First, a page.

Zooeymania has officially swept the nation. Zooey Deschanel, the quirky, doe-eyed actress who stole Joseph Gordon-Levitt’s heart in 2009’s sleeper hit 500 Days of Summer, and in the process became the preeminent object of hipster desire, has hit the big-time with a shiny new sitcom on Fox. New Girl is positioned in Fox’s most coveted spot, Tuesday nights after Glee, which means if the network sticks with it, Zooey’s will be a household name. But lately her name has been on people’s lips for another, less fluffy reason: Ms. Deschanel has become a lightning rod for a heated debate about what it means to be a feminist.
The main criticism levied against her is that she plays the cutesy infantilistic card a little too much. In case you’re unversed in the magical, butterfly-laden landscape of Zooeyland, she has a website called Hello Giggles (with a subcategory called Cuteness) and according to her band’s Myspace page, She and Him occupies “an alternate universe where the saddest songs feel as warm as sun showers.” She also got a lot of attention for Tweeting that she wished everybody looked like a kitten back in June. This stream of sugar-coated unicorn fluff has an alienating effect on some women who feel, as Jada Yuan of New York magazine put it, that Deschanel plays into the “male fantasy that women are only attractive when they act like girls.”
In many ways, it’s hard not to see the merit in this perspective. A woman acting like a girl seems to be the appeal Fox is banking on with New Girl. Jess, the unlucky-in-love lead character, is disarmingly kooky (or “adorkable” as the network would prefer you to call her) and so far, she appears to have the emotional intelligence of a ten-year-old. But it’s primetime TV; none of the guys in the show are geniuses either. And what about the underlying assumption that girliness and power are mutually exclusive? As Deschanel told New York magazine, “I think the fact that people are associating being girlie with weakness, that needs to be examined.”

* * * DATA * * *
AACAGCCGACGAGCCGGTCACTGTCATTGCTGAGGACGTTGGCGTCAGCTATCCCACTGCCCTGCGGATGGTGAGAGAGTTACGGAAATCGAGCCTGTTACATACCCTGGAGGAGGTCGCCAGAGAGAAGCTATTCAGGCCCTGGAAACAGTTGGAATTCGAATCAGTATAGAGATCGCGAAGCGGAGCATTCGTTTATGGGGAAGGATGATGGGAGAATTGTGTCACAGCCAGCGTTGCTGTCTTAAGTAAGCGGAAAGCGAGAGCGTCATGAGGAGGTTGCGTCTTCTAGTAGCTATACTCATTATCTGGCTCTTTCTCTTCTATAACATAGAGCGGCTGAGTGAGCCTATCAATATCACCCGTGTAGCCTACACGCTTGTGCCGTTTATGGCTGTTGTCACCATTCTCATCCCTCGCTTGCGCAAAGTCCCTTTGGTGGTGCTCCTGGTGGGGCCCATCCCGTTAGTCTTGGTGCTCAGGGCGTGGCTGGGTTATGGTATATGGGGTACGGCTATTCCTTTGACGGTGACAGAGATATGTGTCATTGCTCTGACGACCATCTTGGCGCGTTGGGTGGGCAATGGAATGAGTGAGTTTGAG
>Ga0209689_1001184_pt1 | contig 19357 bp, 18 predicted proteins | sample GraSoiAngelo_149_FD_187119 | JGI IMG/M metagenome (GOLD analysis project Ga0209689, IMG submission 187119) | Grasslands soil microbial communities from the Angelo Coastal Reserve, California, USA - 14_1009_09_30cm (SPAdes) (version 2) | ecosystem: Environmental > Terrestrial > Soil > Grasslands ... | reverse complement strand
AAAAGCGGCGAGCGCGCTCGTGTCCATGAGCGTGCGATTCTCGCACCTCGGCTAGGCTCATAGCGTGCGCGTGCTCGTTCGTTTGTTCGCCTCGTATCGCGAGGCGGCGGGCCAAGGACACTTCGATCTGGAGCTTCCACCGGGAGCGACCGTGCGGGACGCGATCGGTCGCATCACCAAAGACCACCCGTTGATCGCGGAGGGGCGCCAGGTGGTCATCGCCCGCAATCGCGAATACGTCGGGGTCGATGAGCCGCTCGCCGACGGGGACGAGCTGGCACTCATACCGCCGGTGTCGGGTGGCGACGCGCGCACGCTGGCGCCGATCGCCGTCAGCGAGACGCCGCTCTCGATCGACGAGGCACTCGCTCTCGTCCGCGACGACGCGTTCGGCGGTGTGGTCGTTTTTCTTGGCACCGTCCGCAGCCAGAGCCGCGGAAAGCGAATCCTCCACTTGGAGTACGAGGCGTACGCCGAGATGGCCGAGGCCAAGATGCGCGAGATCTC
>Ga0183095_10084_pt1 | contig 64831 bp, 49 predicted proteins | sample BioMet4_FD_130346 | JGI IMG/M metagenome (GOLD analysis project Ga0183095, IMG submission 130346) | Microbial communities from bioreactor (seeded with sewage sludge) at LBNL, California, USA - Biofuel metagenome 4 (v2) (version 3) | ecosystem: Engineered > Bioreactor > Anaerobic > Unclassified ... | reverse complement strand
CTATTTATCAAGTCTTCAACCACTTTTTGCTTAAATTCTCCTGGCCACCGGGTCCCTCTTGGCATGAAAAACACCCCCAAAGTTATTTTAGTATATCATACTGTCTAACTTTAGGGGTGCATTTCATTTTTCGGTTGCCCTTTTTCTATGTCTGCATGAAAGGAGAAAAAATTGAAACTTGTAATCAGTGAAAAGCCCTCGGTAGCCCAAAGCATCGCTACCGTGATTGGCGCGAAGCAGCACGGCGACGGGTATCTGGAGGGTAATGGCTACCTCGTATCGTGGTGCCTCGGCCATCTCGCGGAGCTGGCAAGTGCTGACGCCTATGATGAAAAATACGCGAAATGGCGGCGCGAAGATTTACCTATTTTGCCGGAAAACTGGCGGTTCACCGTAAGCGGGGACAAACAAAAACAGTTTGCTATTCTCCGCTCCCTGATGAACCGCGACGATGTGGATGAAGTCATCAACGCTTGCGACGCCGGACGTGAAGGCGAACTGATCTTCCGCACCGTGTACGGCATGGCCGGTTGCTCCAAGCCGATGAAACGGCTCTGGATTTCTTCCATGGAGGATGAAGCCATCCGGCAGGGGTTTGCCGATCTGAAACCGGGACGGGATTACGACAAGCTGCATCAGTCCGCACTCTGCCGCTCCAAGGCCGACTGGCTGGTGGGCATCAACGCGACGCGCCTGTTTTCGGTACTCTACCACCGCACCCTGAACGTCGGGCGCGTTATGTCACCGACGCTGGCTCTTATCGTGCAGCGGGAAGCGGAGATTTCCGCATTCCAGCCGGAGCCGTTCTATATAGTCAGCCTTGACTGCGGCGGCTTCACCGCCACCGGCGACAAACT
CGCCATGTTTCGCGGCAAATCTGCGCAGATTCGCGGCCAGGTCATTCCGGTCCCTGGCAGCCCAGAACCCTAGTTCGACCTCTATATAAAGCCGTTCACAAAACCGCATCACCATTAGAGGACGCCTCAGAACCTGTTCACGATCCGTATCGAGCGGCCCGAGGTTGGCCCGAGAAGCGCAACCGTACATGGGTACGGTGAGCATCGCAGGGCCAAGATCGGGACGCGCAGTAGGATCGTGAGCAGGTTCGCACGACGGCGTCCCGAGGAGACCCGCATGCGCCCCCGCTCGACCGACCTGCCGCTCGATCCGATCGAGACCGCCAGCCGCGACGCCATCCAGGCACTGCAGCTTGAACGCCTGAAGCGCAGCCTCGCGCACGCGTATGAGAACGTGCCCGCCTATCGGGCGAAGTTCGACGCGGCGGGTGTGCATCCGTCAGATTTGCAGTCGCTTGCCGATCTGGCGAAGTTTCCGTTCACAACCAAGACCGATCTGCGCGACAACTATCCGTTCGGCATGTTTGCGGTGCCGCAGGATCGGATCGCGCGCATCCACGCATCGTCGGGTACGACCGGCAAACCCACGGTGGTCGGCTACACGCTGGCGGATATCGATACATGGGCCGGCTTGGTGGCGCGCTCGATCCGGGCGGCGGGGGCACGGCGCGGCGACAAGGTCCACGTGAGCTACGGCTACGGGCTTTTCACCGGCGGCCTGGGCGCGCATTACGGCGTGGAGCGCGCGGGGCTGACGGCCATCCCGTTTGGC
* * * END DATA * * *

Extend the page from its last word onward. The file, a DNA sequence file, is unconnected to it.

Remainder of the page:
Maybe she’s right. Maybe cupcakes and rainbows don’t diminish our power; maybe that’s a relic from reactionary feminism of the past, and those of us who call ourselves feminists don’t need to fear the cute. Or maybe we’re treating Zooey a little too much like Joseph Gordon-Levitt’s character treated Summer with our overblown expectations of pure feminist virtue and alt-indie perfection, and we’re unreasonably disappointed in her for being her own person with opinions that don’t perfectly align with what we’ve imagined her to be. Whatever the case may be, we’re interested to see how her adorkableness pans out.
What do you think? Is Zooey’s girlie persona too much for you, or do you find her whimsical ways simply adorkable?